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Bill Coleman - 1952

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Album Review

With such trumpet stars as Louis Armstrong, Red Allen, Rex Stewart, and Cootie Williams grabbing the headlines and the gigs, Bill Coleman found it hard to make a name for his own considerable talents during the nascent swing years. Like many other jazz figures (Coleman Hawkins, Benny Carter, etc.), Coleman looked to France and Europe for a chance to make a name for himself and catch a break from stateside racism. And while his trip to Paris came about with some luck — thanks to old friend Freddie Taylor and his need to recruit players for a nightclub stint — Coleman soon became an in-demand soloist for both live gigs and recording dates overseas. This generous Classics collection brings together his initial dates in the City of Light, both as a leader and with various top local outfits. Featured throughout the 22 tracks are such Parisian jazz luminaries as Django Reinhardt, Stephane Grappelly, Eddie Brunner, and Alix Combelle. Along with a solid batch of tunes, excellent playing all around, and Coleman's own melodiously clear solos, specific highlights include the Coleman-Reinhardt duet, "Bill Coleman Blues," the trumpeter's vocal turn on "Indiana," and two momentous takes of "After You've Gone." An excellent chronicle of one of jazz's most unsung talents.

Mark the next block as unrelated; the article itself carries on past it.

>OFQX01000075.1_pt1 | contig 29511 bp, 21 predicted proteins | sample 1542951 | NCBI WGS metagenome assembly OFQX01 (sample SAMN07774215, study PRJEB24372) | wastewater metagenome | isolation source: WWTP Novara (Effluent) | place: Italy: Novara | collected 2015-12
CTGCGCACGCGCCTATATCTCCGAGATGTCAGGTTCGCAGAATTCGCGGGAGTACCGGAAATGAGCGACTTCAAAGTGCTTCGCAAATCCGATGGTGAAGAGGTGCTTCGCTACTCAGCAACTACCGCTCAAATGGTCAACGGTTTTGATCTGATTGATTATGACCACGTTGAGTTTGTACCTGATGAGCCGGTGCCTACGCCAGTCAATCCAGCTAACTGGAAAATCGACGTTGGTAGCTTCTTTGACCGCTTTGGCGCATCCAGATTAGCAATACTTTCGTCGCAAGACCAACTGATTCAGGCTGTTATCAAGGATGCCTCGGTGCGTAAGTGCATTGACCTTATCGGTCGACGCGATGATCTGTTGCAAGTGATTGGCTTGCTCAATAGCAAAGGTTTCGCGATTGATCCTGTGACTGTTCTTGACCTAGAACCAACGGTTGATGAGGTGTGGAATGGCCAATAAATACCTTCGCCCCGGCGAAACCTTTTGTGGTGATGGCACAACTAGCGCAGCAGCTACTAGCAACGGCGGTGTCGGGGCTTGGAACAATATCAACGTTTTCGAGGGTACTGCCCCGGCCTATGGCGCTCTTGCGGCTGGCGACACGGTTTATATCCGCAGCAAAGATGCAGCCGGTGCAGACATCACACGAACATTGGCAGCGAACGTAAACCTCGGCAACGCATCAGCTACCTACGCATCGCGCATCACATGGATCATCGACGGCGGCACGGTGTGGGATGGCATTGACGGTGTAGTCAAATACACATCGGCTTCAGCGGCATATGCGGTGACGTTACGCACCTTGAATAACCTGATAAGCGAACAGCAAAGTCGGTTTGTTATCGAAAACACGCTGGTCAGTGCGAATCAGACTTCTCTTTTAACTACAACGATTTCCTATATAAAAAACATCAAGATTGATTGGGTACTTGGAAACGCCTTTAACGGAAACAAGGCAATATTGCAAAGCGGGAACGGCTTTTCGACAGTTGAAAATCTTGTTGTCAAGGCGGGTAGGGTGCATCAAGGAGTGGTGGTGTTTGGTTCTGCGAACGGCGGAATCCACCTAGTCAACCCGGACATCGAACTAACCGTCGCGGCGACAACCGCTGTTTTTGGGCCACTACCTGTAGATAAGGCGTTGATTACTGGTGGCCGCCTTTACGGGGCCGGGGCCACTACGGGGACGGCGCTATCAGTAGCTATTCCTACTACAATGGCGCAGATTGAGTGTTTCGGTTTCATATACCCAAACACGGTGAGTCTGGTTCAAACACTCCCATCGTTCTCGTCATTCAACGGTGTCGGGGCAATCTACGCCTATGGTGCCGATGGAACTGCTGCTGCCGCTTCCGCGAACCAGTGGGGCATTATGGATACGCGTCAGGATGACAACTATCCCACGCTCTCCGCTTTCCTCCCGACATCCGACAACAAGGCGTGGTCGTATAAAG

Biography

Born: 04 August 1904 in Paris, KY

Genre: Jazz

Years Active: '20s, '30s, '40s, '50s, '60s, '70s, '80s

A mellow-toned swing trumpeter with a distinctive sound and a lyrical style, Bill Coleman was a consistent if never particularly famous musician. In 1927, he went to New York with Cecil and Lloyd Scott's band, with whom he made his recording debut. He worked with Luis Russell (1929-1932) and Charlie Johnson, and then in 1933 traveled to France with Lucky Millinder. Coleman recorded with Fats Waller (1934) and played with Teddy Hill's Orchestra (1934-1935), but then moved to France for the first time...
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Bill Coleman - 1952, Bill Coleman
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